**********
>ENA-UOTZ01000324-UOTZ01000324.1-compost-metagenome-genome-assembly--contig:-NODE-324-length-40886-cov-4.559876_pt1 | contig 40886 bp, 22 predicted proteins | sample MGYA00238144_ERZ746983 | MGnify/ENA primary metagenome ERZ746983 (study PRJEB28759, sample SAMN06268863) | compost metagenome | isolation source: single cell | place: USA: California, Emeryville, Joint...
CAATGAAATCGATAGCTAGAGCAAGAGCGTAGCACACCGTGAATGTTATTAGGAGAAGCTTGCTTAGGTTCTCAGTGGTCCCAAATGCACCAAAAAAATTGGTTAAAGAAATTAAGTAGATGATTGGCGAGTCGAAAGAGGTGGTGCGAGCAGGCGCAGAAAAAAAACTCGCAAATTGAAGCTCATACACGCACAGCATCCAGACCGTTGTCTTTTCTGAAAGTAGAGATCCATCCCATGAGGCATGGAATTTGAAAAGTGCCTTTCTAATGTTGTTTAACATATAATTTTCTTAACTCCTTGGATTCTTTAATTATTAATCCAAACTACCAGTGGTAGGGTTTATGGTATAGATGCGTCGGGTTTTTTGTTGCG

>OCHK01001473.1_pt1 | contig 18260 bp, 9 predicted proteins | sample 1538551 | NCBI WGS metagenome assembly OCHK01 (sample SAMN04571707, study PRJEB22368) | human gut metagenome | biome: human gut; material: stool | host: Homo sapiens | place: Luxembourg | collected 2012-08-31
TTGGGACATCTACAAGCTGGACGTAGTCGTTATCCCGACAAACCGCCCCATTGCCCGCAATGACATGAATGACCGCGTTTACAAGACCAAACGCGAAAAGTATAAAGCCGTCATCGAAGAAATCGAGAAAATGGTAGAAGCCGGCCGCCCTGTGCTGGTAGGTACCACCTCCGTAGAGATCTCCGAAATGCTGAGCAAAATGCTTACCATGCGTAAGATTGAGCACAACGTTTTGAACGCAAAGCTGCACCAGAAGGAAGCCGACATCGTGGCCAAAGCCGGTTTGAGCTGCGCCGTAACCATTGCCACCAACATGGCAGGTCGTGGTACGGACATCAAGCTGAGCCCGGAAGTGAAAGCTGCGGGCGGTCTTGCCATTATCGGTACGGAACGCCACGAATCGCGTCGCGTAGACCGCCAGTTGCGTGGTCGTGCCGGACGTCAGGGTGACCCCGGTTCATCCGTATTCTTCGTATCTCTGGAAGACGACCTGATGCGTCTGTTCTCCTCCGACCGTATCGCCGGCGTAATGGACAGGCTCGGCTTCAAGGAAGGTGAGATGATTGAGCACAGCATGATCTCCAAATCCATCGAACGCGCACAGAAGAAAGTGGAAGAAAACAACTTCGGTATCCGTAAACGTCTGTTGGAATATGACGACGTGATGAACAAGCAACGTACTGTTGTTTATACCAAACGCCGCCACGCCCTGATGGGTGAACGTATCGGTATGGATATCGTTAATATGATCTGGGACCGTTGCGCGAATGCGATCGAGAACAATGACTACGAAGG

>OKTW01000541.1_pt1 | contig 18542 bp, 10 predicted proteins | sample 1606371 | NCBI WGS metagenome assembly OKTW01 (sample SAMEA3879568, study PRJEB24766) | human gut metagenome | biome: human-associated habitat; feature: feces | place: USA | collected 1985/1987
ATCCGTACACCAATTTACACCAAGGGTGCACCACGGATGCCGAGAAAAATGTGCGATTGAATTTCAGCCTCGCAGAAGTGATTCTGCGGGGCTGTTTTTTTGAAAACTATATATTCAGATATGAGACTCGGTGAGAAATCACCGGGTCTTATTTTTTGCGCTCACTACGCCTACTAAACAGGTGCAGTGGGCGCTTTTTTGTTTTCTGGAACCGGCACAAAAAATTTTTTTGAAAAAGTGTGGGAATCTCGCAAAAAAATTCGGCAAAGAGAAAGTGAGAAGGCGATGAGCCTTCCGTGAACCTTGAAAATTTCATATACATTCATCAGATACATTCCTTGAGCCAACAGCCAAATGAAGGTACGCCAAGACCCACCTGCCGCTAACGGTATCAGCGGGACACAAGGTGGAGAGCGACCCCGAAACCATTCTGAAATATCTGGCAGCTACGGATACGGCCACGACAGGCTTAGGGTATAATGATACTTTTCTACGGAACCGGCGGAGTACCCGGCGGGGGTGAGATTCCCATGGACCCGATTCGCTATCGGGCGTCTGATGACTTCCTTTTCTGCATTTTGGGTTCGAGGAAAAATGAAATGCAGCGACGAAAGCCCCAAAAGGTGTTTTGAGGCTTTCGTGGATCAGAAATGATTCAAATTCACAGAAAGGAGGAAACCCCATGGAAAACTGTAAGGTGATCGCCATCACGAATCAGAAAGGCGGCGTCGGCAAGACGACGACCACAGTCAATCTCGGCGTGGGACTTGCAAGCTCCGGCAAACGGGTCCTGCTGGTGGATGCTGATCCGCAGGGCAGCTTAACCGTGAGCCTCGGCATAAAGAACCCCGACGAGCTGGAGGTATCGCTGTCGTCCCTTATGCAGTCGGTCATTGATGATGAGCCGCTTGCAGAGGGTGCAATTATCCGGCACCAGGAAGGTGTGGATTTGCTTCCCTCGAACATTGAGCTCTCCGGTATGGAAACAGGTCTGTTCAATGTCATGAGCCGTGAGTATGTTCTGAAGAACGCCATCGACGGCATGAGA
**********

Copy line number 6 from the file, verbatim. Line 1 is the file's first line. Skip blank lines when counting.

ATCCGTACACCAATTTACACCAAGGGTGCACCACGGATGCCGAGAAAAATGTGCGATTGAATTTCAGCCTCGCAGAAGTGATTCTGCGGGGCTGTTTTTTTGAAAACTATATATTCAGATATGAGACTCGGTGAGAAATCACCGGGTCTTATTTTTTGCGCTCACTACGCCTACTAAACAGGTGCAGTGGGCGCTTTTTTGTTTTCTGGAACCGGCACAAAAAATTTTTTTGAAAAAGTGTGGGAATCTCGCAAAAAAATTCGGCAAAGAGAAAGTGAGAAGGCGATGAGCCTTCCGTGAACCTTGAAAATTTCATATACATTCATCAGATACATTCCTTGAGCCAACAGCCAAATGAAGGTACGCCAAGACCCACCTGCCGCTAACGGTATCAGCGGGACACAAGGTGGAGAGCGACCCCGAAACCATTCTGAAATATCTGGCAGCTACGGATACGGCCACGACAGGCTTAGGGTATAATGATACTTTTCTACGGAACCGGCGGAGTACCCGGCGGGGGTGAGATTCCCATGGACCCGATTCGCTATCGGGCGTCTGATGACTTCCTTTTCTGCATTTTGGGTTCGAGGAAAAATGAAATGCAGCGACGAAAGCCCCAAAAGGTGTTTTGAGGCTTTCGTGGATCAGAAATGATTCAAATTCACAGAAAGGAGGAAACCCCATGGAAAACTGTAAGGTGATCGCCATCACGAATCAGAAAGGCGGCGTCGGCAAGACGACGACCACAGTCAATCTCGGCGTGGGACTTGCAAGCTCCGGCAAACGGGTCCTGCTGGTGGATGCTGATCCGCAGGGCAGCTTAACCGTGAGCCTCGGCATAAAGAACCCCGACGAGCTGGAGGTATCGCTGTCGTCCCTTATGCAGTCGGTCATTGATGATGAGCCGCTTGCAGAGGGTGCAATTATCCGGCACCAGGAAGGTGTGGATTTGCTTCCCTCGAACATTGAGCTCTCCGGTATGGAAACAGGTCTGTTCAATGTCATGAGCCGTGAGTATGTTCTGAAGAACGCCATCGACGGCATGAGA